(Guest Post by Matthew Ladner)
Libya? Well yes at the moment but also NCLB as the Department has decided to allow states to retroactively “reset” their proficiency goals.
Over at Eduwonk, Andy grouses that if you have your attorneys study the fine print, it is actually 92 percent proficiency, and not 2014. He may be right, but the state departments of education either don’t agree or don’t realize it. The AMO charts I have seen all end with 100 percent proficiency in 2014.
McNeil and Klein write:
By letting a state retroactively revise its proficiency targets so that schools do better under the law, the department is setting a precedent that it’s willing to use any loophole or technicality to, depending on your perspective, help states out or avoid making tough decisions against states. This, too, despite vows in June that the Education Department would “enforce” the law.
After a similar faceoff with Idaho chief Tom Luna, the department also let that state keep its proficiency targets level, too, because Idaho hadn’t taken advantage of the three-years-in-a-row allowance.
Department officials say they want to give states breathing room until the details of the package come out next month. But one question I have is: If states can just go back and redo their proficiency targets so schools keep making AYP, why apply for a waiver, especially if you have to adopt reforms prescribed by the Obama administration?
Why indeed? State officials seem likely to draw the conclusion that the Department is profoundly reluctant to employ their only real weapon (withdraw of federal funds) in pursuit of a goal which Secretary Duncan has (correctly) described as utopian. A great loophole hunt may be silly, but it beats having states simply drop their cut scores or openly defy federal law while still taking federal money.
Let’s see what happens next…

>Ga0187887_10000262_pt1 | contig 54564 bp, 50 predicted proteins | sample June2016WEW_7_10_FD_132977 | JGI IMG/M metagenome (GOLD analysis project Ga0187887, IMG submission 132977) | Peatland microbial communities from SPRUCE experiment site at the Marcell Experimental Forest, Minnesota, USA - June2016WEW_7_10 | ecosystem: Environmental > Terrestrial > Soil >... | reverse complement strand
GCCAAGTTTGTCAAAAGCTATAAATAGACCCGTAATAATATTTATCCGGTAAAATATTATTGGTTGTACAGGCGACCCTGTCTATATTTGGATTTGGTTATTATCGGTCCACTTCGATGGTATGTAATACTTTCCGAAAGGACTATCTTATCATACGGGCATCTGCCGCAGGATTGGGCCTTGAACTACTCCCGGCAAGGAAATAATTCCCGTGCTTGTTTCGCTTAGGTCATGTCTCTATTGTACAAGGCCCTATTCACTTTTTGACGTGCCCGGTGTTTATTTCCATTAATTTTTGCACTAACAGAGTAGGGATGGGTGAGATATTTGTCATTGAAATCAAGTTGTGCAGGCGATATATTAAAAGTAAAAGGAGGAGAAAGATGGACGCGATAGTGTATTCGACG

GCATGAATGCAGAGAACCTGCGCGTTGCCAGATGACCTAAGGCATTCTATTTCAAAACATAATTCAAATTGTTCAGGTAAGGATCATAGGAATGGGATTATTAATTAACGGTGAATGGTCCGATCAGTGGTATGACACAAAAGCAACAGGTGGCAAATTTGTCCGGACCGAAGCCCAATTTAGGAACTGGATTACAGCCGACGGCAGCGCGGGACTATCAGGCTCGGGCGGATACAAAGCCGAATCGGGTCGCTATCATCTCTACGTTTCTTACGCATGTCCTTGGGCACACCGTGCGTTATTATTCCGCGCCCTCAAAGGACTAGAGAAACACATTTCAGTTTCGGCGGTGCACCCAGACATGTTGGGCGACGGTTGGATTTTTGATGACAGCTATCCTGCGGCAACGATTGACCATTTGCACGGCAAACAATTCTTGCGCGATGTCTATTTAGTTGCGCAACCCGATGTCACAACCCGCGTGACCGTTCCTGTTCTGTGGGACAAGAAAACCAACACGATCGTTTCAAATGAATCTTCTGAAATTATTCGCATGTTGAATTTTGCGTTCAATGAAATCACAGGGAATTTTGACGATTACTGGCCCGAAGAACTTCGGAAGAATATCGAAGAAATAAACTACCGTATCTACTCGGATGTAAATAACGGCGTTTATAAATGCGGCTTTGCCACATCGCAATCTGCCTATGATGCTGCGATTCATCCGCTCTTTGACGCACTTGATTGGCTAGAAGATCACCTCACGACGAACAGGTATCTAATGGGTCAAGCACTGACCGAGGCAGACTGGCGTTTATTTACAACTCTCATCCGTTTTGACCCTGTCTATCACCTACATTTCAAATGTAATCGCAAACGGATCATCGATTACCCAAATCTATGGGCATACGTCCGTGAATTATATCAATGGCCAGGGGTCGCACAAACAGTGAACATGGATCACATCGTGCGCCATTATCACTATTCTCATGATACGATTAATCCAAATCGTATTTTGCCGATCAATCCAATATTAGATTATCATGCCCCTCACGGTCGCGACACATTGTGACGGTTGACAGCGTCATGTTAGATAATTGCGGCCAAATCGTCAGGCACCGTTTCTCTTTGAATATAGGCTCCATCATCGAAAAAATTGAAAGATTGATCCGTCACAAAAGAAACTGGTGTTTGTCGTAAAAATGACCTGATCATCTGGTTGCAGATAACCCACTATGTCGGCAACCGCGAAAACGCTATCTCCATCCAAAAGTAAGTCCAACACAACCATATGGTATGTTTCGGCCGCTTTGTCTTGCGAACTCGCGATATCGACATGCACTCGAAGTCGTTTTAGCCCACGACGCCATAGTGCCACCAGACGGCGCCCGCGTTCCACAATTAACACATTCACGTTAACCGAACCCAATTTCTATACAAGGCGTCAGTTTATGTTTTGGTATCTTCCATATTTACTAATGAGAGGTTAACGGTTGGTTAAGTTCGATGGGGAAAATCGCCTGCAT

(Guest Post by Matthew Ladner)
Ed Week reports that a growing number of states have signaled their intention to ignore the 2014 deadline. USDoE threatens action against these states, and is hoping to leverage the 2014 deadline to spur Congress to act on reauthorization. Congress seems disinterested. Tennessee and others have announced that they will seek waivers, which Secretary Duncan is willing to grant in return for reform, but which Chairman Kline seems to oppose. Duncan wants a reauthorization, but it isn’t in the cards.
Where is all this heading?
Actually, a full-blown train-wreck is not inevitable there is still time to reauthorize ESEA, even if they wait until after the election. Seeing states engage in what could either be described as civil disobedience or lawlessness does send a clear signal that Congress and the administration need to deal with the 2014 event horizon, and that the Safe Harbor loophole is insufficient.
Closer…..move a little closer….a little more….GOTCHA!
Reauthorization beats waivers, and waivers beat the status-quo, which runs the risk of a great cut score dummy down. Washington would be awfully dull without some brinkmanship every now and then, so let’s see how they work this out. Something that would allow states with a system to nudge improvement out of their schools (which NCLB is doing very little of) to run their own testing systems still seems like a sensible idea to me.